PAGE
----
Others believe there can be a livable community with a stadium in the middle of it, as long as the neighborhood offers human-scale amenities such as green space.
Adding to the hopes for the area's rebirth is the fact that the stadium would be built by Vikings owners Zygi and Mark Wilf, whose family has made millions developing real estate.
The Wilfs declined to comment on what could be in store. But they've had plenty of ideas before.
When they turned to the Metrodome as a possible stadium site in 2007, the Wilfs talked about a $1 billion plan for a "Winter Garden" with light-rail transit station, city park and plaza, shops, hotels and a Vikings Hall of Fame.
They've also had big plans for suburban stadiums. In 2006, they proposed "The Northern Lights at Blaine," a $1 billion "entertainment destination" adjacent to a Vikings stadium with shops and entertainment, a business-class hotel, sports medicine facility, housing and corporate offices.
In the recent Arden Hills proposal, the Wilfs were expected to develop 120 acres surrounding the stadium for hotels, housing and shopping.
The Wilfs already own land near site
Three key parcels near the Dome on S. 3rd St. and 9th Av. S. already are owned by the Wilfs and are assessed at about $2 million, according to Hennepin County records. According to the stadium agreement, they would be used for a mixed-use 650-space parking ramp connected to the new stadium by a skyway.
The commercial real estate market remains challenged, with no discernible end in sight. Landlords near the Dome may resist selling their plots and high-return parking lots at today's depressed prices, making land acquisition for new development too expensive to work.
Minneapolis City Council Member Lisa Goodman, who represents downtown, doubts that a new stadium would spin off much residential development. "Most people don't want to live in close proximity to a large building like that and the kind of issues that come as a result," she said.
Nathaniel Hood, a St. Louis Park transportation planner who blogs for the Streets.MN and Strong Towns websites, said: "There is a slight chance that a stadium could bring development, but history has really shown us otherwise. It's 30 years, and the area is still devoid of development."
The Star Tribune's five blocks span roughly 25 acres, with an assessed value of about $21 million. One block is designated on the stadium site plan as green space for tailgating and game-day events.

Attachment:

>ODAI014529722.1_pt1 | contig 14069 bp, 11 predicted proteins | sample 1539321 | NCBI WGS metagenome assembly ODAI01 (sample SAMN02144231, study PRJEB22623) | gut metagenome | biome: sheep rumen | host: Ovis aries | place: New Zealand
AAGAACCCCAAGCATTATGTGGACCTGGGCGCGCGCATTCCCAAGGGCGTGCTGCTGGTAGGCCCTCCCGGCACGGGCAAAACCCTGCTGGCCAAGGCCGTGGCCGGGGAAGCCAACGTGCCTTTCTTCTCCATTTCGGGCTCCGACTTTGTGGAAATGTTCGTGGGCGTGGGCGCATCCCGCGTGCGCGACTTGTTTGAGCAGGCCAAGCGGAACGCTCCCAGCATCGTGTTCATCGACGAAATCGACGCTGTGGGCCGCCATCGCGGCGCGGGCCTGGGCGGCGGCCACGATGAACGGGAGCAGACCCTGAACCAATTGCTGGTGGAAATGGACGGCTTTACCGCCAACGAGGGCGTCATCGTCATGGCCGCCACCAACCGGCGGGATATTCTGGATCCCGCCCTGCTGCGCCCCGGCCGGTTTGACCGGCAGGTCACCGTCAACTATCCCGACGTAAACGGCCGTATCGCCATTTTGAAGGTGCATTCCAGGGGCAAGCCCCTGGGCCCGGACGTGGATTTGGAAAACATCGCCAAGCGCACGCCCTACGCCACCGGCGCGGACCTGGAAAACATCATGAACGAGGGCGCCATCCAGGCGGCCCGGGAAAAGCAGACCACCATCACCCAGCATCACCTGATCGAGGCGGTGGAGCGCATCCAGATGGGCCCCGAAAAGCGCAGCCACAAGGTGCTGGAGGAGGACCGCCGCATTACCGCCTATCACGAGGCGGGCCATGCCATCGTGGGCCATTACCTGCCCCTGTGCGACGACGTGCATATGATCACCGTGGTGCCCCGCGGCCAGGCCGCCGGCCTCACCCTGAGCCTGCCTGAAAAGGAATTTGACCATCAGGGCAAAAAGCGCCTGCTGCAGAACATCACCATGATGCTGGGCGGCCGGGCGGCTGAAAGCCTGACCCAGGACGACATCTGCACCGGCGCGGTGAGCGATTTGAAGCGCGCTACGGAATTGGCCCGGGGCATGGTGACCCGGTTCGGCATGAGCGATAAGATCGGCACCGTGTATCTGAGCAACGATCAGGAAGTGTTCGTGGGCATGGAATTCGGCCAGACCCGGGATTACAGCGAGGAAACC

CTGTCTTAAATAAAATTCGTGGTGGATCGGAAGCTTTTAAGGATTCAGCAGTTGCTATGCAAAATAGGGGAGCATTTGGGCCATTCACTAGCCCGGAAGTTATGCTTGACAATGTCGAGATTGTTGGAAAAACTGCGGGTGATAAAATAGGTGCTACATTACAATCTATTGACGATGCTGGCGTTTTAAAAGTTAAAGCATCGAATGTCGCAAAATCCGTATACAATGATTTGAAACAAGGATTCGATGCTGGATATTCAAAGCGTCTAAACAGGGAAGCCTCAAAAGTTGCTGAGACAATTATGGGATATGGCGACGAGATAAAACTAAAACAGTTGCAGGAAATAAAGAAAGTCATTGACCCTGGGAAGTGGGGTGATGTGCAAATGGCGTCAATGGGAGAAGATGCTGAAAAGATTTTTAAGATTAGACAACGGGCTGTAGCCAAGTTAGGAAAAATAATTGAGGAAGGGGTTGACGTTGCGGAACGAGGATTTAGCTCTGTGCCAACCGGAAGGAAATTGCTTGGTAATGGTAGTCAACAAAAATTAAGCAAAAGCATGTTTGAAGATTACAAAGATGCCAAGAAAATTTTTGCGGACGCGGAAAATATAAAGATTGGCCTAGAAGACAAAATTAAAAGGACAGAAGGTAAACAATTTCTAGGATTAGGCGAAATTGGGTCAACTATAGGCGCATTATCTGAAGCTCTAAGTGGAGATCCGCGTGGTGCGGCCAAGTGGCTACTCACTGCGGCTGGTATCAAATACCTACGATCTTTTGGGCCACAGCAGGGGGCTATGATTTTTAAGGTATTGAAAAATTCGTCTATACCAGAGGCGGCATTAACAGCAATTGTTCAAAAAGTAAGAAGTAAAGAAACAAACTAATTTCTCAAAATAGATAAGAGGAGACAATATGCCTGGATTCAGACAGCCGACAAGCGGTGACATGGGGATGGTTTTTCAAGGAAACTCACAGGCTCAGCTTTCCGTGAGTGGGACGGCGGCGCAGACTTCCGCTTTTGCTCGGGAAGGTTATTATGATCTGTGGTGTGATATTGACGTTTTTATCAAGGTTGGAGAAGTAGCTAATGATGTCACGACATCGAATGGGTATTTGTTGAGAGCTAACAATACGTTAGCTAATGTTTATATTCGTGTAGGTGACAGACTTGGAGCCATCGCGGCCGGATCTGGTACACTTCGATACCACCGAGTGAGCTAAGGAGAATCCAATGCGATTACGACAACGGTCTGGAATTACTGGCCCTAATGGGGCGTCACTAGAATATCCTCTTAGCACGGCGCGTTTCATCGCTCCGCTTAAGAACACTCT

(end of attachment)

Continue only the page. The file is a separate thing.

City Development Director Chuck Lutz said that for years the Star Tribune would not sell any of its blocks. In 2007, the company entertained an offer from the Vikings to sell four of its five blocks for $45 million. The Wilfs backed out as credit markets roiled.
The newspaper has editorialized in favor of the Dome site, and Publisher Michael Klingensmith said the company remains open to offers for its land. But he said the company no longer needs additional revenue to survive now that its business has stabilized post-bankruptcy. Proceeds from a land sale would help pay down debt of $85 million, he said.
"The land is not something we're going to part with easily. We're going to want good value," he said. The Vikings, he added, recently requested a meeting.
Without a new stadium at the Dome site, Klingensmith said, he doesn't know what might happen to downtown's east end. "There's an opportunity with this location to build on the development along the river and fill in this part of town," he said.
Rybak said stadium development could help the nearby Elliot Park neighborhood thrive, and could finally link downtown and the University of Minnesota.
"The West Bank is really just one catalyst away from being the great bridge between downtown and the university," Rybak said.
Dan Collison, pastor of First Covenant Church, also hopes that a new stadium would generate residential growth.
"While I'd be grateful in my heart and soul for a new stadium, I think our community wants more," he said. "As someone who lives and works downtown, we want schools, grocery stores -- we want a 21st-century urban neighborhood."